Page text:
Two disparate, recent events can be linked in an instructive way for those dealing with customer complaints. This month has been a challenging one for anyone flying in and out of San Francisco. An abundance of fog has put the airport into limited operational status on numerous occasions. When this happens, the airport may have only one runway that it can use. In addition, all the major airlines schedule as many flights as possible during the most popular takeoff time slots. So, traffic in and out of San Francisco has not been a pretty picture. No doubt this happens in other parts of the world as well.
The second event is the ransom-ware and denial-of-service hacking that threatens to shut down many global websites and computers. At a minimum, the website hacks probably mean many websites will run painfully slow or not operate at all.
What's the link? Both of these events (and ones like them) will generate enormous numbers of customer complaints. Global service providers need to be on the alert as to how to respond, or everyone could face some very unhappy customers in the coming months. What can you do if you face similar events?
These are not fixable problems in any meaningful way, or at least in any immediate way. Therefore, customer education, as rapid as possible, is essential. Let your customers know that we are all in this together. The airlines, of course, have some degree of culpability for this overcrowding of airports such as in San Francisco or in other parts of the world. The alternative, however, is unacceptable. If airlines don't schedule flights during peak demand periods, their competitors will. It would be an act of sacrifice and too much to ask of any particular airline.
At the same time, airline service providers need to protect themselves from customer sniper attack. Here's what a sniper attack looks like in a mild form. A passenger comes up to the ticket agent and is informed that her flight is late yet again (the seventh out of eight flights where this has happened in a month). In a loud voice, the passenger threatens to never fly this particular airline again.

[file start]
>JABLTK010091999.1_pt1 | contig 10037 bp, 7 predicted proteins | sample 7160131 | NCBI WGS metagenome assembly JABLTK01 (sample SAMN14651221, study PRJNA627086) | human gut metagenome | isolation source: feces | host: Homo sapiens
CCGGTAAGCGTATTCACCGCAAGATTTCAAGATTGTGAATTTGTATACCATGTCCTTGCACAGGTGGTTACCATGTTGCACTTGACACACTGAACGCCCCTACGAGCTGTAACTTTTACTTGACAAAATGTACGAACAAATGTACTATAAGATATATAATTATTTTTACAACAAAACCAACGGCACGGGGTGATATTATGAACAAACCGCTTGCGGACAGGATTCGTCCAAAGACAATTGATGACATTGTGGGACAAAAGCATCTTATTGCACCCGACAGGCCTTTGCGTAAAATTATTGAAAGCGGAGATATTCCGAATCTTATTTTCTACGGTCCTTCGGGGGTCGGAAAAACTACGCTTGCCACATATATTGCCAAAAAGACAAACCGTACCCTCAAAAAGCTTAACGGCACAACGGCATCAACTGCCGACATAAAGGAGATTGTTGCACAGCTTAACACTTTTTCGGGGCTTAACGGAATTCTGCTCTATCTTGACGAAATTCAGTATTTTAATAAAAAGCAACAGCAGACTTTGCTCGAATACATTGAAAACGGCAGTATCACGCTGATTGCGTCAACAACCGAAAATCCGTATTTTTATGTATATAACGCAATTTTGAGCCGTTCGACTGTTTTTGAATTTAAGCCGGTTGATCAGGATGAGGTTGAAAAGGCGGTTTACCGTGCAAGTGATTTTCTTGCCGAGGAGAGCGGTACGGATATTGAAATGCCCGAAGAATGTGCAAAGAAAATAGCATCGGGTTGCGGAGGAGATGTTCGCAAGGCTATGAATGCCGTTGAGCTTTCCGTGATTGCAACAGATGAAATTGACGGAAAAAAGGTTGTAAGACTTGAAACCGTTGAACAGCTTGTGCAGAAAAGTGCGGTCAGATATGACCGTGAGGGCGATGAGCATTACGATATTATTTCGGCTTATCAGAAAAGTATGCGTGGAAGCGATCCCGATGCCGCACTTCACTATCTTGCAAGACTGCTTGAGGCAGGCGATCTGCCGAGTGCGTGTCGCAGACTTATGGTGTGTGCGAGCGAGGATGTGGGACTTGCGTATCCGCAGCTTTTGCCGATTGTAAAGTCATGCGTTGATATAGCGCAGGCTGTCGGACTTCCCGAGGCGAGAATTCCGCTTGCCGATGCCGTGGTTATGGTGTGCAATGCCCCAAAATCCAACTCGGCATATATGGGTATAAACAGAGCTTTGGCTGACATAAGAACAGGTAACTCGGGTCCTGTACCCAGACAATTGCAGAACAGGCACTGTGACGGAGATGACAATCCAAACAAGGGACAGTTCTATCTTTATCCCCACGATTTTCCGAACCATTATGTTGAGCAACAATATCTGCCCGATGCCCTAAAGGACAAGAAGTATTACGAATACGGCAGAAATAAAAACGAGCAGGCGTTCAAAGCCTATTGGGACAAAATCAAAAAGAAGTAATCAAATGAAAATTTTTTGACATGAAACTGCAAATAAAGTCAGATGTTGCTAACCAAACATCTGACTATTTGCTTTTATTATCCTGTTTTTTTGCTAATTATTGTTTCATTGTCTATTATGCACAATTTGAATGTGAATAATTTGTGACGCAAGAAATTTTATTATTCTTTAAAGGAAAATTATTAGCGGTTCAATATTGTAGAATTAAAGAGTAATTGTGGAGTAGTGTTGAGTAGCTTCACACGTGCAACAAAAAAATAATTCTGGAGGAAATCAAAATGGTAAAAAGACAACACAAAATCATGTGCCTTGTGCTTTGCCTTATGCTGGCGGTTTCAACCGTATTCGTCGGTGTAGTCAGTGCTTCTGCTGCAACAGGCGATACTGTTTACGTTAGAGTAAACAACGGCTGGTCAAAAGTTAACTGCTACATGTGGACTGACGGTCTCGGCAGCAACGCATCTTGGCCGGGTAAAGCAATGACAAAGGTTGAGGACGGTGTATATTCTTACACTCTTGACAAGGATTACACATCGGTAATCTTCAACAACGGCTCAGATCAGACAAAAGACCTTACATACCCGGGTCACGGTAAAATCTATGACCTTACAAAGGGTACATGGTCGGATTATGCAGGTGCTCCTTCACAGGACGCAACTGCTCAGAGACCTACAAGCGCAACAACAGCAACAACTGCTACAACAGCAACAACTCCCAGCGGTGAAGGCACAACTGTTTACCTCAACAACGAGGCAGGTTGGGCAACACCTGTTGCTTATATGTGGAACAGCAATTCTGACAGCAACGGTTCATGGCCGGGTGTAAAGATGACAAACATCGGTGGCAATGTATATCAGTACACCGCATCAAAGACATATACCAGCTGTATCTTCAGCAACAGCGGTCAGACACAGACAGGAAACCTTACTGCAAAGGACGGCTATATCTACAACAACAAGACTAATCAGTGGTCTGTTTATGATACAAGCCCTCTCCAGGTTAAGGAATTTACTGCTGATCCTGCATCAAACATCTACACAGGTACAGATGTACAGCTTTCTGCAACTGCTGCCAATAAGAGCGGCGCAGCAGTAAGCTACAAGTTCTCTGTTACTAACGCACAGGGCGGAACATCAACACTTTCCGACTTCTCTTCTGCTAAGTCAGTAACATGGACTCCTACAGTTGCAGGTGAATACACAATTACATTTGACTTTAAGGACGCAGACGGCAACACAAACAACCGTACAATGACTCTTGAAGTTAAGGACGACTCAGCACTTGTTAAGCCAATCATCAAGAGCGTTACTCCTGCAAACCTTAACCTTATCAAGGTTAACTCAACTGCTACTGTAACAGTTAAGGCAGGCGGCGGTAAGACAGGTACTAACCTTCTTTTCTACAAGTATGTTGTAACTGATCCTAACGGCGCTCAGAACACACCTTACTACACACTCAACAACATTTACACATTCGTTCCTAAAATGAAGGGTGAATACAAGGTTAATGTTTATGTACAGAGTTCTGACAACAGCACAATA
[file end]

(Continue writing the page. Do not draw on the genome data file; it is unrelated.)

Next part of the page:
The ticket agent can say, “Thanks for saying something. You are right. It's a mess, and I personally apologize that you are going to be delayed. Something needs to be done about this over scheduling of flights during ... the morning ... afternoon ... evening. But they're not listening to me. I got caught in the same situation myself last week.”
The immediate subtext of the communication is, “We're in this thing together. We are buddies together being negatively impacted by the system.“ It works. It's exactly what was said to me while I was attempting to fly into San Francisco on a flight delayed more than an hour and a half. And when the gate attendant said (more or less) those words, my stance toward him changed 180 degrees. How could I be upset with someone who was enduring the same situation as I? We were in the mess together.
I walked away from that encounter appreciating the skill of that ticket agent.
What are the situations you face, where a “We're in this together,” message might help?
Let me suggest that you may need to use this mantra this month if any of your internal systems go down, become impossibly slow, or don’t deliver the way they normally do because of hacking problems. If you are on the telephone with someone who wants to tell you that your website isn't worth a hill of beans, swing into your “we're in this together,” mode. You will likely find you have a partner on the other end. Then promise to do anything you can to help them. If your company is hacked and it takes you some time to get up and running again, it may be an opportunity for you to get closer to your customers.
I called a company this week to order a connector for one of my computers. Their telephone system was nonfunctioning. I called several times and by some miracle actually got someone to pick up a line. The first thing I said was, “You have to know that your telephone system doesn't work.” He sighed, “Yes, I know. Isn't it terrible? We've been living with it for a month. We aren't getting much help in fixing it either. I'm just so glad you got through.”
And then we handled my question. I hung up the telephone feeling sympathy for this company, with not a hint of anger or residual disappointment.
These are real-world problems, and many of us are sharing similar situations with our customers. We're all in this together! Shared experiences make it easier for people to endure inconvenient situations.
Janelle Barlow, Ph.D., is a businesswoman, author, media spokesperson, keynote speaker, and seminar leader with more than 30 years of experience in the global marketplace. She is President and Owner of TMI US and TACK-USA, both partners with a multi-national global training and consulting firm.